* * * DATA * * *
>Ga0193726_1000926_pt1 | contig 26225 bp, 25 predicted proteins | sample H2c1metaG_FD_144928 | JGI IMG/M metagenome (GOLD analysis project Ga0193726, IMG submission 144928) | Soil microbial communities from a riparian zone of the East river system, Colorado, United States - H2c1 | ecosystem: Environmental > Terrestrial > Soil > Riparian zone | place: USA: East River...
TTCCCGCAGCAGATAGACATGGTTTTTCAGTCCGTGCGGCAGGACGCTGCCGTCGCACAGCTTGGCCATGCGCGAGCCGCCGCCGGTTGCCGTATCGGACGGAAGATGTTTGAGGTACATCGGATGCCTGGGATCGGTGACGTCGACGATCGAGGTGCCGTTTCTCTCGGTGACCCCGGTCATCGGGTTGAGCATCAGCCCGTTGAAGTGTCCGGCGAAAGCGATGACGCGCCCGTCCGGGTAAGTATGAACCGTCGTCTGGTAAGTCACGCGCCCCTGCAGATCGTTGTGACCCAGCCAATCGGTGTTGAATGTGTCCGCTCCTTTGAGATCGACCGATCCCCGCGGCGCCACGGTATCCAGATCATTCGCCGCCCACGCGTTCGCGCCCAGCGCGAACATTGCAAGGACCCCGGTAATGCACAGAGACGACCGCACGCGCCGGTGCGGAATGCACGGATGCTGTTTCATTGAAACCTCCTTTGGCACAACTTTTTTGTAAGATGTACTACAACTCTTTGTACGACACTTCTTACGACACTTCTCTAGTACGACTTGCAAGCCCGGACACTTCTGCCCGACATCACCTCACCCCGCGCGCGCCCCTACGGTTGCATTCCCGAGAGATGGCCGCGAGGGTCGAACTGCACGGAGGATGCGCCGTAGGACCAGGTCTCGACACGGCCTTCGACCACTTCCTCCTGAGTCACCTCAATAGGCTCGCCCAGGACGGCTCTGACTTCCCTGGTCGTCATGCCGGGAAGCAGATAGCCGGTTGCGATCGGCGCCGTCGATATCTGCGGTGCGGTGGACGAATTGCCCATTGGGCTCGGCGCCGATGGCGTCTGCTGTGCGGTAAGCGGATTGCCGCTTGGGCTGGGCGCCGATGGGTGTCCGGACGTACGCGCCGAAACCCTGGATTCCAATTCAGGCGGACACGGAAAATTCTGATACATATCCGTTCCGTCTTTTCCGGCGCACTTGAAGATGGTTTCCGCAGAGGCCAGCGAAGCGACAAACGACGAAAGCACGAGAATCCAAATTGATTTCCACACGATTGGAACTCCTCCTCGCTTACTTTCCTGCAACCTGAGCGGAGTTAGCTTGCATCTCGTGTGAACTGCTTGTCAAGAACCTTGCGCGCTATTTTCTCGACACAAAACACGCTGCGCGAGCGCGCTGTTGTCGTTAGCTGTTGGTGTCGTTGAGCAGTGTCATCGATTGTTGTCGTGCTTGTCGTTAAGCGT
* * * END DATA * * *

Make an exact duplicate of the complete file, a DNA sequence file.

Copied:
>Ga0193726_1000926_pt1 | contig 26225 bp, 25 predicted proteins | sample H2c1metaG_FD_144928 | JGI IMG/M metagenome (GOLD analysis project Ga0193726, IMG submission 144928) | Soil microbial communities from a riparian zone of the East river system, Colorado, United States - H2c1 | ecosystem: Environmental > Terrestrial > Soil > Riparian zone | place: USA: East River...
TTCCCGCAGCAGATAGACATGGTTTTTCAGTCCGTGCGGCAGGACGCTGCCGTCGCACAGCTTGGCCATGCGCGAGCCGCCGCCGGTTGCCGTATCGGACGGAAGATGTTTGAGGTACATCGGATGCCTGGGATCGGTGACGTCGACGATCGAGGTGCCGTTTCTCTCGGTGACCCCGGTCATCGGGTTGAGCATCAGCCCGTTGAAGTGTCCGGCGAAAGCGATGACGCGCCCGTCCGGGTAAGTATGAACCGTCGTCTGGTAAGTCACGCGCCCCTGCAGATCGTTGTGACCCAGCCAATCGGTGTTGAATGTGTCCGCTCCTTTGAGATCGACCGATCCCCGCGGCGCCACGGTATCCAGATCATTCGCCGCCCACGCGTTCGCGCCCAGCGCGAACATTGCAAGGACCCCGGTAATGCACAGAGACGACCGCACGCGCCGGTGCGGAATGCACGGATGCTGTTTCATTGAAACCTCCTTTGGCACAACTTTTTTGTAAGATGTACTACAACTCTTTGTACGACACTTCTTACGACACTTCTCTAGTACGACTTGCAAGCCCGGACACTTCTGCCCGACATCACCTCACCCCGCGCGCGCCCCTACGGTTGCATTCCCGAGAGATGGCCGCGAGGGTCGAACTGCACGGAGGATGCGCCGTAGGACCAGGTCTCGACACGGCCTTCGACCACTTCCTCCTGAGTCACCTCAATAGGCTCGCCCAGGACGGCTCTGACTTCCCTGGTCGTCATGCCGGGAAGCAGATAGCCGGTTGCGATCGGCGCCGTCGATATCTGCGGTGCGGTGGACGAATTGCCCATTGGGCTCGGCGCCGATGGCGTCTGCTGTGCGGTAAGCGGATTGCCGCTTGGGCTGGGCGCCGATGGGTGTCCGGACGTACGCGCCGAAACCCTGGATTCCAATTCAGGCGGACACGGAAAATTCTGATACATATCCGTTCCGTCTTTTCCGGCGCACTTGAAGATGGTTTCCGCAGAGGCCAGCGAAGCGACAAACGACGAAAGCACGAGAATCCAAATTGATTTCCACACGATTGGAACTCCTCCTCGCTTACTTTCCTGCAACCTGAGCGGAGTTAGCTTGCATCTCGTGTGAACTGCTTGTCAAGAACCTTGCGCGCTATTTTCTCGACACAAAACACGCTGCGCGAGCGCGCTGTTGTCGTTAGCTGTTGGTGTCGTTGAGCAGTGTCATCGATTGTTGTCGTGCTTGTCGTTAAGCGT